Students cross a road as they head to school after participating in a joint 'school human chain rally' in Hong Kong on September 12, 2019. - Hong Kong's secondary schools have become the latest ideological battleground for pro-democracy protesters with thousands of students taking part in human chain rallies since the new academic year kicked off. (Photo by NICOLAS ASFOURI / AFP)

HONG KONG, – A defiant protest anthem penned by an anonymous composer has become the unofficial new soundtrack to Hong Kong’s pro-democracy protests, belted out by crowds at flashmobs in malls, on the streets and in the football stands.

“Glory to Hong Kong” first appeared on YouTube on 31 August and has quickly won a huge following among those pushing for greater democratic freedoms in the semi-autonomous Chinese city.

In less than a fortnight the original version has racked up more than 1.3 million views while multiple copycats videos have been made — including one featuring an entire orchestra decked out in the helmets, goggles and gas masks worn by those on the barricades.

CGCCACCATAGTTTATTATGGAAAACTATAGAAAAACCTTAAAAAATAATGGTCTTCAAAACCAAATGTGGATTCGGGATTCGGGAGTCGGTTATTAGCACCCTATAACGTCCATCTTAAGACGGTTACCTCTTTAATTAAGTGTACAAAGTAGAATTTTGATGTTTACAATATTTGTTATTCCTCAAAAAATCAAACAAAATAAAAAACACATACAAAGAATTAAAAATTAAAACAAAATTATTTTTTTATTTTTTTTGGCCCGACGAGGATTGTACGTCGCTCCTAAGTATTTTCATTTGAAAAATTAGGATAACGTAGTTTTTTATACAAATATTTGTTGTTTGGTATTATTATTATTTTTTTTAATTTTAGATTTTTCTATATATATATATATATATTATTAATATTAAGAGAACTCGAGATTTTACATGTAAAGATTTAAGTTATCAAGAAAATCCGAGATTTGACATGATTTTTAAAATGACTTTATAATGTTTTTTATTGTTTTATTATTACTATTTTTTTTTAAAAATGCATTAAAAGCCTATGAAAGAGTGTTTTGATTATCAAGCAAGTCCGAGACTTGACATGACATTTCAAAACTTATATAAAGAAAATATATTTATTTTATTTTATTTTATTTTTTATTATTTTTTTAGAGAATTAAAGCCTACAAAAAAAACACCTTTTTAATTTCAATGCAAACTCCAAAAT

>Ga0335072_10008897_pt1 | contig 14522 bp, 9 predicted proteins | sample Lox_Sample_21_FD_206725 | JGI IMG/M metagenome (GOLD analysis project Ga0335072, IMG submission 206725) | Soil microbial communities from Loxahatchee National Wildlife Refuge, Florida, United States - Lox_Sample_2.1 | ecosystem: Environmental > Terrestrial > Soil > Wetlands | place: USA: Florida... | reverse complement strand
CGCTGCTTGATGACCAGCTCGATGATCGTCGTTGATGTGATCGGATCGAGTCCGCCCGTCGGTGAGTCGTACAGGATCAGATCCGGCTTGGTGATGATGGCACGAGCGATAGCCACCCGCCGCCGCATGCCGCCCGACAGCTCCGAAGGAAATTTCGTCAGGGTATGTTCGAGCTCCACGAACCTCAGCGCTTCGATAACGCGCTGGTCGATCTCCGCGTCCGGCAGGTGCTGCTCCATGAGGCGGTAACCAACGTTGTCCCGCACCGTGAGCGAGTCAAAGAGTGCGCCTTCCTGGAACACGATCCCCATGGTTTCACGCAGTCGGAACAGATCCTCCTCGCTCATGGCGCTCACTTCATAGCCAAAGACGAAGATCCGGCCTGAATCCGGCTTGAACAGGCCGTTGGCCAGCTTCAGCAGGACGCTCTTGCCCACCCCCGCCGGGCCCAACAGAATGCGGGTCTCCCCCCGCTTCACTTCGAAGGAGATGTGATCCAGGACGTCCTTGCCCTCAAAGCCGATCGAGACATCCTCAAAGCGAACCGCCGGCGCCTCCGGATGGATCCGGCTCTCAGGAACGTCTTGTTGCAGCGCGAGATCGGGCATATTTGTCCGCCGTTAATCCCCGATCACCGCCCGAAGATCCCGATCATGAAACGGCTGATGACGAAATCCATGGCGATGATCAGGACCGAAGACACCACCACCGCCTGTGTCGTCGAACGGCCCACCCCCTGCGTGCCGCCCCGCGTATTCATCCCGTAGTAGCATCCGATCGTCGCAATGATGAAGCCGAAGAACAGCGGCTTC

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Each night this week protesters have gathered at different malls across the city for impromptu flashmob concerts.

At a mall in the town of Sha Tin on Wednesday night hundreds of activists gathered to sing, many of them reading from scraps of paper with the lyrics on them.

“For all our tears on our land/Do you feel the rage in our cries,” the latest song begins. “Rise up and speak up, our voice echoes/Freedom shall shine upon us”.

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Alongside the Christian hymn “Sing Hallelujah to the Lord”, “Glory to Hong Kong” is a riposte to the city’s unelected leaders and Beijing after more than three months of huge and sometimes violent protests.

Little is known about the composer, who gave himself the online pseudonym “Thomas dgx yhl”.

But the song’s lyrics and melody have quickly spread within the movement.

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During a football match on Tuesday night between Hong Kong and Iran, crowds of local fans booed the Chinese national anthem, and then sung the new protest song as the match began.

Insulting China’s flag and anthem is banned on the mainland and Hong Kong’s local government are currently trying to pass a similar law.

Critics say that move is another blow to the free speech guarantees Hong Kong is supposed to maintain under the handover deal China agreed with Britain. (AFP)




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